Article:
Haulbowline Lighthouse

From Wikipedia, the free encyclopedia
Jump to navigation Jump to search

Haulbowline Lighthouse
Haulbowline Lighthouse - geograph.org.uk - 497381.jpg
Haulbowline in 2006
Haulbowline Lighthouse is located in Northern Ireland
Haulbowline Lighthouse
Northern Ireland
LocationCarlingford Lough
County Down
Northern Ireland
Coordinates54°01′12″N 6°04′44″W / 54.019948°N 6.078938°W / 54.019948; -6.078938Coordinates: 54°01′12″N 6°04′44″W / 54.019948°N 6.078938°W / 54.019948; -6.078938
Year first constructed1824
Automated1965
Tower shapetapered tower
Markings / patternunpainted tower, white lantern
Tower height34 metres (112 ft)
Focal height32 metres (105 ft)
Current lensPRB22
Range10 nautical miles (19 km; 12 mi)
CharacteristicFl (3) W 10s.
Admiralty numberA5928
NGA number6704
ARLHS numberNTI-035
Northern Ireland numberCIL-1020
Managing agentCommissioners of Irish Lights

The Haulbowline Lighthouse is an active 19th century lighthouse, described as an "elegant, tapering stone tower",[1] it is located at the entrance to Carlingford Lough, near Cranfield Point in County Down, Northern Ireland.[2] The lighthouse was built on the eastern part of the Haulbowline rocks, one of a number of navigation hazards at the seaward end of Carlingford Lough, which include a notable rocky shoal or bar across the mouth of the lough. The multi-purpose light was designed to help mark the rocks and, when first built, the depth of water over the bar, as well as acting as a landfall light for ships entering from the Irish Sea. Associated with the lighthouse are the leading lights at Green Island and Vidal Bank which mark the safe channel along Carlingford Lough, with Haulbowline displaying a reserve light in case of problems with these leading lights.[2][3]

History[edit]

Completed in 1824, the lighthouse was designed by George Halpin following complaints made to the Ballast Board, the predecessor organisation of the Commissioners of Irish Lights that the existing shore-based Cranfield Point Lighthouse was inadequate in marking both the channel and the treacherous rocks at the lough entrance, many of which were only revealed at low tide. The poorly positioned light at Cranfield Point, had also been built too close to the eroding coastline, and in 1860 it finally succumbed to the sea, and collapsed onto the beach. The keeper's cottages which survived, were subsequently used by the staff and families of Haulbowline until 1922, when new houses were constructed nearby in Greencastle.[2]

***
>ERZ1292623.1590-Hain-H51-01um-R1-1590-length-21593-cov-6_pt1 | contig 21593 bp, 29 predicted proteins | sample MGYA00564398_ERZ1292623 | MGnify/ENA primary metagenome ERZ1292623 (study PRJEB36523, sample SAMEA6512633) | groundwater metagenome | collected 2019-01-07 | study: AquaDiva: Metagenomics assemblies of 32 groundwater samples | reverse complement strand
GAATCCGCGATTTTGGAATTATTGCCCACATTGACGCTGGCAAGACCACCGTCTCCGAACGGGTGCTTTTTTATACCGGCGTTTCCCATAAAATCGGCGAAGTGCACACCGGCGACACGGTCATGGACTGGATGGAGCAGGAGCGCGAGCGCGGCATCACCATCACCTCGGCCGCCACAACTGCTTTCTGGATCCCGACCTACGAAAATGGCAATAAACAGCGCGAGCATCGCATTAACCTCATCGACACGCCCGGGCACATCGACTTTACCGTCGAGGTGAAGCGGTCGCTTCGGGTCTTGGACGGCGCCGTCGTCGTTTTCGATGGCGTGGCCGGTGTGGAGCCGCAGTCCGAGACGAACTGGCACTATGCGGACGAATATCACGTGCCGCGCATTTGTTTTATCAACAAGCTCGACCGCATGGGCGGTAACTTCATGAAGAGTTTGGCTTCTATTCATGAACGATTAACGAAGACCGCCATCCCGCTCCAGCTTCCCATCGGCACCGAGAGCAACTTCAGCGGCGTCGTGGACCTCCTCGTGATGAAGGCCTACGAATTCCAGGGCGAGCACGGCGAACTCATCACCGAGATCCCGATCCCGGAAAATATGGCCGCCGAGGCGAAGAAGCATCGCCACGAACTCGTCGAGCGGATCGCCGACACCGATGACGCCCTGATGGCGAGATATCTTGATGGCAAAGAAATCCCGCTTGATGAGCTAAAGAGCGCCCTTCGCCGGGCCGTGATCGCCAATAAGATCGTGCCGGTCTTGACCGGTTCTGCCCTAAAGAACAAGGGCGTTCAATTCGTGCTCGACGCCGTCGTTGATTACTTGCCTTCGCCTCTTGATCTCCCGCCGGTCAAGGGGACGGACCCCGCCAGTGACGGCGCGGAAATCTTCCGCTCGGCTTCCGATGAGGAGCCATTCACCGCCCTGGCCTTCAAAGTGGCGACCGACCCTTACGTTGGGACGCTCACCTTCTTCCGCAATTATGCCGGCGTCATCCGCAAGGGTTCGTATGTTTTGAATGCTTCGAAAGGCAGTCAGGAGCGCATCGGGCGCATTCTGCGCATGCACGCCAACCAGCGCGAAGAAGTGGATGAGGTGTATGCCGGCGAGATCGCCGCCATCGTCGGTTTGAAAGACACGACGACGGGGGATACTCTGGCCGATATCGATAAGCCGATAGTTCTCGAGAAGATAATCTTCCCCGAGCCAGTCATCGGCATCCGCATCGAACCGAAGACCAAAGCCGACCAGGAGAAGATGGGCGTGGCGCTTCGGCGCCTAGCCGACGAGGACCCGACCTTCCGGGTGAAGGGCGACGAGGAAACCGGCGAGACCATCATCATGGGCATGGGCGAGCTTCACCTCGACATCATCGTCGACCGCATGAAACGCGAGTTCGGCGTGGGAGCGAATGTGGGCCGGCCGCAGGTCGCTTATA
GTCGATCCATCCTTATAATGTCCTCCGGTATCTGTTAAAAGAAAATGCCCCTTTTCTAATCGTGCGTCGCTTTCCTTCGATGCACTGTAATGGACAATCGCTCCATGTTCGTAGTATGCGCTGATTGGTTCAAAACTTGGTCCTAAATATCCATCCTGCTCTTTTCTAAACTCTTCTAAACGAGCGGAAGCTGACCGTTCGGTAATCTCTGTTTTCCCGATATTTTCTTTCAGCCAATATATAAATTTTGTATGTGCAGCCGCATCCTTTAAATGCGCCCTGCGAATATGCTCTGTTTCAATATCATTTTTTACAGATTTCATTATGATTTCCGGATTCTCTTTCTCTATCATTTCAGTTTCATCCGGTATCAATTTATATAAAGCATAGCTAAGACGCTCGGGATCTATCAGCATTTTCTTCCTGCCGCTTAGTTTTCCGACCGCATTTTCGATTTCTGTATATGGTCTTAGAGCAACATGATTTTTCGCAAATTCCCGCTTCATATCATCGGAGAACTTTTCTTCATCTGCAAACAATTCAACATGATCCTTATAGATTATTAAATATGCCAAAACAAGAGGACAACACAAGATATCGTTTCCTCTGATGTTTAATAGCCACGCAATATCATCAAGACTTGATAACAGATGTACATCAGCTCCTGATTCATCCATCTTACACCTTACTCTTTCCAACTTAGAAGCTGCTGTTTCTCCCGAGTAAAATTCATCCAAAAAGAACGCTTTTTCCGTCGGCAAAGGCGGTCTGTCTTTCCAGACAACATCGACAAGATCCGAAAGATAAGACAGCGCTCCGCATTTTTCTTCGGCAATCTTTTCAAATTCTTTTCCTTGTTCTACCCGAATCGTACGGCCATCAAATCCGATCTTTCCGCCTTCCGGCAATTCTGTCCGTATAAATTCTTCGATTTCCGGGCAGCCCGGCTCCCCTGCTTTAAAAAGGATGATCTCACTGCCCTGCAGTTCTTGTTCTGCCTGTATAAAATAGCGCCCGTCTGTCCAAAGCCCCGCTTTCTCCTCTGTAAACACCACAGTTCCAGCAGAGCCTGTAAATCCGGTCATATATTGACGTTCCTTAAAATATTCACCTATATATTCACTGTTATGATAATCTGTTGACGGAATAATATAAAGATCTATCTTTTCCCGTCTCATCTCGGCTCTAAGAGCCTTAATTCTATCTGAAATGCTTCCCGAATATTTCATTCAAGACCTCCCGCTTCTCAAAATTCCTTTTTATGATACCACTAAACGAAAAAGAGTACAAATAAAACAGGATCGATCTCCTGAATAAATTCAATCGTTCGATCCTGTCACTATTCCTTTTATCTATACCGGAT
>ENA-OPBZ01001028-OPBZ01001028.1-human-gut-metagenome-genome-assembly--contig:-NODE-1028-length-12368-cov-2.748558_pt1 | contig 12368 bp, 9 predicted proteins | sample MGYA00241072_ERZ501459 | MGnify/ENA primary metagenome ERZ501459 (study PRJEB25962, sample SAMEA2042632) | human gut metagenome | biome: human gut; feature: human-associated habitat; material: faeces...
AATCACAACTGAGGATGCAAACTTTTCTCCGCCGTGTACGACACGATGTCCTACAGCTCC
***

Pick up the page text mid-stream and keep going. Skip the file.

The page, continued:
Construction of the 34-metre-high (112 ft) stone tower has been described as "a remarkable achievement at the time", given the location "on a semi-submerged rock with fast currents running around it".[2] Originally white in colour, the paint was removed in 1946 to reveal the stone beneath. The principal light is displayed 32m above sea level as a constant white light. A secondary light was also displayed on a balcony facing the sea, known as a half-tide light, this was lit when the state of the tide was such that there would be enough depth for ships to pass into the lough, and until 1922 a black ball was also raised on a mast above the tower during daylight hours, to indicate the same tidal conditions.[2]

The main light characteristic changed in 1899, from a fixed light to that showing a pattern of three flashes of white light in 30 seconds, this changed in 1922 to the one that is still used today of three flashes over a period of ten seconds.[2]

The lighthouse is maintained by the Commissioners of Irish Lights, and is registered under the international Admiralty number A5928 and has the NGA identifier of 114-6704.[3]

Green Island and Vidal Bank leading lights[edit]

Marking the narrow channel within Carlingford Lough near Haulbowline are the leading lights of Green Island and Vidal Bank. The lighthouse keepers at Haulbowline historically also maintained these lights.[2][4]

See also[edit]

References[edit]

  1. ^ Lynn F. Pearson (2003). Lighthouses. Osprey Publishing. p. 48. ISBN 978-0-7478-0556-4.
  2. ^ a b c d e f g "Haulbowline Lighthouse". Commissioners of Irish Lights. Retrieved 2 August 2015.
  3. ^ a b Rowlett, Russ. "Lighthouses of Northern Ireland". The Lighthouse Directory. University of North Carolina at Chapel Hill. Retrieved 2 August 2015.
  4. ^ Nautical Magazine: A Magazine for Those Interested in Ships and the Sea. Brown, Son & Ferguson. 1873. pp. 166–.

External links[edit]